• to exhibit his beliefs and ideas in such overt or outward acts and practices as are sanctioned or enjoined by his religion, and further
  • to propagate and disseminate his religious beliefs, ideas and views for the benefit and edification of others.

Meaning of Religious Freedom and Religious Equality
Religious freedom, if it means anything at all, must mean the ability of people of all faiths and none to practice their religion, to form religious associations and perhaps, if necessary, to be exempt from some civil laws, as Sikhs are relieved of the requirement to wear motorcycle helmets. These exemptions should be offered uniformly, based upon the religious beliefs and the impact of the exemption, not on the constitutional status of the religious organization involved. Religious equality means treating all religions the same: Christians, Sikhs, Hindus, Buddhists Muslims and Jews, as well as all denominations within each of them.

Right to equality and freedom of religion, both are fundamental rights guaranteed by the Constitution. But these rights appear to be competing for precedence in the view of controversies surrounding entry of women at certain places of worship including Sabarimala Temple, fire temples of Parsis and mosque as well as the issue of genital mutilation among Bohra Muslims.

There seems to be a "clash" between fundamental rights guaranteed by the Constitution. Fundamental rights under Articles 14 and 15 seem to be competing with those under Articles 25 and 26 -- Article 26 in particular.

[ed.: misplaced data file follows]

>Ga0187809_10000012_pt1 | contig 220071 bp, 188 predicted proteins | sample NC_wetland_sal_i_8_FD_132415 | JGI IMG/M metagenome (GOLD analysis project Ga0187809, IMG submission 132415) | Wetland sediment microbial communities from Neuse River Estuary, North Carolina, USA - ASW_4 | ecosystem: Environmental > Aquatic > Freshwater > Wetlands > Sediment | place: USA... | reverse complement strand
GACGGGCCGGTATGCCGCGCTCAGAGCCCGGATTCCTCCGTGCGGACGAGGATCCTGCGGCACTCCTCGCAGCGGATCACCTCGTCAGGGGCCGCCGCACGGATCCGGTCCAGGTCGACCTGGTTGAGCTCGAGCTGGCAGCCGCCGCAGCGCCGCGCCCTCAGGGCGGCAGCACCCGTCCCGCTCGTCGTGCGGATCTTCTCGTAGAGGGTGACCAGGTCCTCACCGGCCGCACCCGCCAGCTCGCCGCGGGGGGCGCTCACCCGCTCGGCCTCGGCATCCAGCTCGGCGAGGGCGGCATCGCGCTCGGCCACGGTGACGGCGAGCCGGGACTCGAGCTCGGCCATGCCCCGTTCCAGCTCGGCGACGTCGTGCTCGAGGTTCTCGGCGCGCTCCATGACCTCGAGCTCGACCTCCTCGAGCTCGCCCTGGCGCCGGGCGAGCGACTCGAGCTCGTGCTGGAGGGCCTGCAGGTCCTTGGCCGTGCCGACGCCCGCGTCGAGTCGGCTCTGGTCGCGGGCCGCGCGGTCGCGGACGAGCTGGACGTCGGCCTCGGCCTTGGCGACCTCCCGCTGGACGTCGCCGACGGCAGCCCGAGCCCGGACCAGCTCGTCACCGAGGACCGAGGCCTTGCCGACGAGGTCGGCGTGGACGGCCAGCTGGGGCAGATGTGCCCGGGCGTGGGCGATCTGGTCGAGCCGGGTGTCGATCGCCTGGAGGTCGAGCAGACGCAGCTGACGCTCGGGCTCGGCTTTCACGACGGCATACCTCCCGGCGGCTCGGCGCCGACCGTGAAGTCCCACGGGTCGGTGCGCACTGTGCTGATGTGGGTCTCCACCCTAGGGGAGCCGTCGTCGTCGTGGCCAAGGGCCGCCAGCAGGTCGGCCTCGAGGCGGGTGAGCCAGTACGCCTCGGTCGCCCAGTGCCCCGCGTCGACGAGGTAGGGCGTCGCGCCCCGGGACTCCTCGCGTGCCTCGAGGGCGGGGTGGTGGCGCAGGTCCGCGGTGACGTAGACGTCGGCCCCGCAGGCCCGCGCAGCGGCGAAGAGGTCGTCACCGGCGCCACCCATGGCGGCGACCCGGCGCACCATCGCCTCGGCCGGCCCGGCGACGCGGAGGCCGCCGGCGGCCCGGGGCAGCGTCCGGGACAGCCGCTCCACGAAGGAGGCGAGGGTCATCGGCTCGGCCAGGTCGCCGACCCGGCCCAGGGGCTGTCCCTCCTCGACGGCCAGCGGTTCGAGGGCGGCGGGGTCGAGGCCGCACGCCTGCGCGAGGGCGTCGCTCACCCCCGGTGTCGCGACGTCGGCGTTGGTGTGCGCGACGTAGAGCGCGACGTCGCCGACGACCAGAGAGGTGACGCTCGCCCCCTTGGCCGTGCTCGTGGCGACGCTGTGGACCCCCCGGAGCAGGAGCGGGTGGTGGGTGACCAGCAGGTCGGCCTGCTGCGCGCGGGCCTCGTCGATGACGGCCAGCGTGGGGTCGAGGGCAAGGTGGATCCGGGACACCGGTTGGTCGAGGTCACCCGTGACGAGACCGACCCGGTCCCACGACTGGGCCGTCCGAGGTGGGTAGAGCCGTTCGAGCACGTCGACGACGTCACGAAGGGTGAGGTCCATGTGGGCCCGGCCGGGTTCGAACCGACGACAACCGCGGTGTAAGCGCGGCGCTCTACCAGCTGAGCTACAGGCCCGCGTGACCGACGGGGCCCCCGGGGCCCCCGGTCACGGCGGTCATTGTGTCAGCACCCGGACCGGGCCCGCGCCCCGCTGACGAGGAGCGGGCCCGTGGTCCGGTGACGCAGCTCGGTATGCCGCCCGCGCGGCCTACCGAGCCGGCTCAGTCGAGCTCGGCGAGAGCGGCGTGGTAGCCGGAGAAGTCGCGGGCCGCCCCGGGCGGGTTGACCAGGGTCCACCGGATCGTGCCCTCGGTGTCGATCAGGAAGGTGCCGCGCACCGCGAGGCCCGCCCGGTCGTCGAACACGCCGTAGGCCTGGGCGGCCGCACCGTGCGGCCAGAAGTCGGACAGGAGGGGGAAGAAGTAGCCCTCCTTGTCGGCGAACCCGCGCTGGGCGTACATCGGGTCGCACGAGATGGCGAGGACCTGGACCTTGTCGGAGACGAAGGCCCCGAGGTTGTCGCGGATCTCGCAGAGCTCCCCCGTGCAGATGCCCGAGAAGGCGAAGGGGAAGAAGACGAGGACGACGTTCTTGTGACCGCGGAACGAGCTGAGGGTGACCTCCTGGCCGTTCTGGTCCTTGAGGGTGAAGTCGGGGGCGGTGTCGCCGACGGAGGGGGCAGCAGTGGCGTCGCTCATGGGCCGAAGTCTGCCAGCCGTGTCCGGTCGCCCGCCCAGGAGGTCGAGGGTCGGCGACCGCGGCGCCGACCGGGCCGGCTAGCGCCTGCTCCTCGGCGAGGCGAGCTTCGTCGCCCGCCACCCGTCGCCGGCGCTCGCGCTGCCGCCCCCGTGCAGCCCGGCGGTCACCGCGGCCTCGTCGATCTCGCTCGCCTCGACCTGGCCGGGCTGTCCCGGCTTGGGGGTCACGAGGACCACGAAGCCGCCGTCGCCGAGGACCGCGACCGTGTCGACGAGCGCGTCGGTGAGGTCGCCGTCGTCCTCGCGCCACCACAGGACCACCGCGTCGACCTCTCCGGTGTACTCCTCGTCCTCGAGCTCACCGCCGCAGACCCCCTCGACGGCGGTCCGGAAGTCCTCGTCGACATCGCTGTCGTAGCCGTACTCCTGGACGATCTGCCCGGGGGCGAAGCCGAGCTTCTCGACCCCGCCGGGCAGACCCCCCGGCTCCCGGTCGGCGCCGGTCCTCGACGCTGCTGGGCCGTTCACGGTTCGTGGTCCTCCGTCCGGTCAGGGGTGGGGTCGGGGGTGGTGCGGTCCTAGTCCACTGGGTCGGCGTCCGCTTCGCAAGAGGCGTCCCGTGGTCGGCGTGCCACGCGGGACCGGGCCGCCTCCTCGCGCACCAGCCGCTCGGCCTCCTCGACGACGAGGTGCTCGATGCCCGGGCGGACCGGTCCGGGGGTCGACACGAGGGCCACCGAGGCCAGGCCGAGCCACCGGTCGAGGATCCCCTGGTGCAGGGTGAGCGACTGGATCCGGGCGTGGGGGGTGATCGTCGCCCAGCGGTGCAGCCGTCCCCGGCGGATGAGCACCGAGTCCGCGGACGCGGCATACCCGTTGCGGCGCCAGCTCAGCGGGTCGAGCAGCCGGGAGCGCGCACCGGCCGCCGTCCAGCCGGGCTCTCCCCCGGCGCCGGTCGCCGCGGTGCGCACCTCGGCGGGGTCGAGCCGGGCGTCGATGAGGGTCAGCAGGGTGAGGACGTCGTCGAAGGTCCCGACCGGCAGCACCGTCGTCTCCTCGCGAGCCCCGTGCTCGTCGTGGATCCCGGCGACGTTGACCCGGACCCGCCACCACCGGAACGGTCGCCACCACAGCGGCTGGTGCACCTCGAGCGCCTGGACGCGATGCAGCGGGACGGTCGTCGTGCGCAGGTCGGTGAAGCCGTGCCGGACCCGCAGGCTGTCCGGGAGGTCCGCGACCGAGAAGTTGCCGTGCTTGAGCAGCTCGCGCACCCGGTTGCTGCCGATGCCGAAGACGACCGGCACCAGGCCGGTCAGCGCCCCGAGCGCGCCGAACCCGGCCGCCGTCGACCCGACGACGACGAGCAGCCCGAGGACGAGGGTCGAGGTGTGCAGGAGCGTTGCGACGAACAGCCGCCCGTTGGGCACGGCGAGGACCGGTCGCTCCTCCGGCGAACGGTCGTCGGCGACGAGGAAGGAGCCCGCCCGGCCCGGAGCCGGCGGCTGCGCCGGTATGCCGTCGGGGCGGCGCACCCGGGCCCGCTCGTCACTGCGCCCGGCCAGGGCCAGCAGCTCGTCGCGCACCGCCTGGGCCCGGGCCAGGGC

The key question that needs to be addressed:
Which fundamental right takes precedence over the other in such cases where two fundamental rights appear to be competing and conflicting in application?
Let us first see what these four Articles of Constitution broadly say.

Articles 14 and 15 guarantee an individual the right to equality in all matters including access to public places. Article 14 declares that the state shall not deny any person equality before the law or equal protection of laws in India. This right is available to everyone including the foreigners and even a corporation or a company. Article 15 says there cannot be any discrimination among citizens (not foreigners) on the grounds of religion, caste, sex or their place of birth.